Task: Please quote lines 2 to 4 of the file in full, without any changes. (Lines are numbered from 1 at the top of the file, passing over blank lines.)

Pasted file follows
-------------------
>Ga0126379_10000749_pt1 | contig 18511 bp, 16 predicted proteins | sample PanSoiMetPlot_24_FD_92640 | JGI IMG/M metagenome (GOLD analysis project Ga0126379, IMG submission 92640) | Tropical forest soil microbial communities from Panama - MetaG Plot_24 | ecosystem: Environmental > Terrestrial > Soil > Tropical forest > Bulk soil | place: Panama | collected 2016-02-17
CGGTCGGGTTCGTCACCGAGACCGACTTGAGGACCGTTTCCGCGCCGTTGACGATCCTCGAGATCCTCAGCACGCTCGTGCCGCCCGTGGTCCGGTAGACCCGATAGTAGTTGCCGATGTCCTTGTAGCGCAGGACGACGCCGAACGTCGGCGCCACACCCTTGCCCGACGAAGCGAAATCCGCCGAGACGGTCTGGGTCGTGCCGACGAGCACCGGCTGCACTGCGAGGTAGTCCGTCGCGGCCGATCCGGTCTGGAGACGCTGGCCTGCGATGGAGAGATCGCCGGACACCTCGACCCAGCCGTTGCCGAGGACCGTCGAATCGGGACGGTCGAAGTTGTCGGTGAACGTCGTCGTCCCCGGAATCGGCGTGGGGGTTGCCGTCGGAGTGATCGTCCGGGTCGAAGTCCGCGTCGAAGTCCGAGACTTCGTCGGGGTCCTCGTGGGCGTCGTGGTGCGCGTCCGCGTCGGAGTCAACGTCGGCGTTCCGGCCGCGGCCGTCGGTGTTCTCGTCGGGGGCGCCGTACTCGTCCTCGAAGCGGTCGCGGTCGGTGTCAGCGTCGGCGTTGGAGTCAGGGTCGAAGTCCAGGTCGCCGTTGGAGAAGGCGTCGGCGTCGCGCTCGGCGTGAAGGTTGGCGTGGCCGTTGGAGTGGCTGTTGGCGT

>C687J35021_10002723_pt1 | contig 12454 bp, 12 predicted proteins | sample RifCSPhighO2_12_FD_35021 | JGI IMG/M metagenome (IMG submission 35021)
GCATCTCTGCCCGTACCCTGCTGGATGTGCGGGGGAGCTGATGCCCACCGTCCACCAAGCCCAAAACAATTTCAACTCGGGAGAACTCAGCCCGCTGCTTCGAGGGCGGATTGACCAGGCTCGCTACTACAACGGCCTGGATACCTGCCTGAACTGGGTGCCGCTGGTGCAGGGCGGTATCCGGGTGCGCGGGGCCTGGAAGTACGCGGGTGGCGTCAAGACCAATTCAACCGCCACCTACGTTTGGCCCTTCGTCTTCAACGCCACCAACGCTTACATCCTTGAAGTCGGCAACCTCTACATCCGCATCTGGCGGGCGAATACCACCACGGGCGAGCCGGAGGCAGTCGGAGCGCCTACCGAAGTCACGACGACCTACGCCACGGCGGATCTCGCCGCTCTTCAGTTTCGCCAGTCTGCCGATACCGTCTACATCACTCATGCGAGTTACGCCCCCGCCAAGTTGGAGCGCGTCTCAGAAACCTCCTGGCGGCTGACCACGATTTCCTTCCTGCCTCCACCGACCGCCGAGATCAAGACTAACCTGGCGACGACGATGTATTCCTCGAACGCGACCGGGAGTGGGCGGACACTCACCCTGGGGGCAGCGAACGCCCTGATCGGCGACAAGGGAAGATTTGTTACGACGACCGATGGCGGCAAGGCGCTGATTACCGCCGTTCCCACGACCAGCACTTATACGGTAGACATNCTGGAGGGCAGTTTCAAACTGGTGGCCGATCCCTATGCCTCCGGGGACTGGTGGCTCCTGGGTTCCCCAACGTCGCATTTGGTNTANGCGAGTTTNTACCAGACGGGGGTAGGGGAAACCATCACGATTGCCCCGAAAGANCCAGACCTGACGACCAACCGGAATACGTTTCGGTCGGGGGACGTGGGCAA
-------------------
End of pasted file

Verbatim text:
CGGTCGGGTTCGTCACCGAGACCGACTTGAGGACCGTTTCCGCGCCGTTGACGATCCTCGAGATCCTCAGCACGCTCGTGCCGCCCGTGGTCCGGTAGACCCGATAGTAGTTGCCGATGTCCTTGTAGCGCAGGACGACGCCGAACGTCGGCGCCACACCCTTGCCCGACGAAGCGAAATCCGCCGAGACGGTCTGGGTCGTGCCGACGAGCACCGGCTGCACTGCGAGGTAGTCCGTCGCGGCCGATCCGGTCTGGAGACGCTGGCCTGCGATGGAGAGATCGCCGGACACCTCGACCCAGCCGTTGCCGAGGACCGTCGAATCGGGACGGTCGAAGTTGTCGGTGAACGTCGTCGTCCCCGGAATCGGCGTGGGGGTTGCCGTCGGAGTGATCGTCCGGGTCGAAGTCCGCGTCGAAGTCCGAGACTTCGTCGGGGTCCTCGTGGGCGTCGTGGTGCGCGTCCGCGTCGGAGTCAACGTCGGCGTTCCGGCCGCGGCCGTCGGTGTTCTCGTCGGGGGCGCCGTACTCGTCCTCGAAGCGGTCGCGGTCGGTGTCAGCGTCGGCGTTGGAGTCAGGGTCGAAGTCCAGGTCGCCGTTGGAGAAGGCGTCGGCGTCGCGCTCGGCGTGAAGGTTGGCGTGGCCGTTGGAGTGGCTGTTGGCGT

>C687J35021_10002723_pt1 | contig 12454 bp, 12 predicted proteins | sample RifCSPhighO2_12_FD_35021 | JGI IMG/M metagenome (IMG submission 35021)
GCATCTCTGCCCGTACCCTGCTGGATGTGCGGGGGAGCTGATGCCCACCGTCCACCAAGCCCAAAACAATTTCAACTCGGGAGAACTCAGCCCGCTGCTTCGAGGGCGGATTGACCAGGCTCGCTACTACAACGGCCTGGATACCTGCCTGAACTGGGTGCCGCTGGTGCAGGGCGGTATCCGGGTGCGCGGGGCCTGGAAGTACGCGGGTGGCGTCAAGACCAATTCAACCGCCACCTACGTTTGGCCCTTCGTCTTCAACGCCACCAACGCTTACATCCTTGAAGTCGGCAACCTCTACATCCGCATCTGGCGGGCGAATACCACCACGGGCGAGCCGGAGGCAGTCGGAGCGCCTACCGAAGTCACGACGACCTACGCCACGGCGGATCTCGCCGCTCTTCAGTTTCGCCAGTCTGCCGATACCGTCTACATCACTCATGCGAGTTACGCCCCCGCCAAGTTGGAGCGCGTCTCAGAAACCTCCTGGCGGCTGACCACGATTTCCTTCCTGCCTCCACCGACCGCCGAGATCAAGACTAACCTGGCGACGACGATGTATTCCTCGAACGCGACCGGGAGTGGGCGGACACTCACCCTGGGGGCAGCGAACGCCCTGATCGGCGACAAGGGAAGATTTGTTACGACGACCGATGGCGGCAAGGCGCTGATTACCGCCGTTCCCACGACCAGCACTTATACGGTAGACATNCTGGAGGGCAGTTTCAAACTGGTGGCCGATCCCTATGCCTCCGGGGACTGGTGGCTCCTGGGTTCCCCAACGTCGCATTTGGTNTANGCGAGTTTNTACCAGACGGGGGTAGGGGAAACCATCACGATTGCCCCGAAAGANCCAGACCTGACGACCAACCGGAATACGTTTCGGTCGGGGGACGTGGGCAA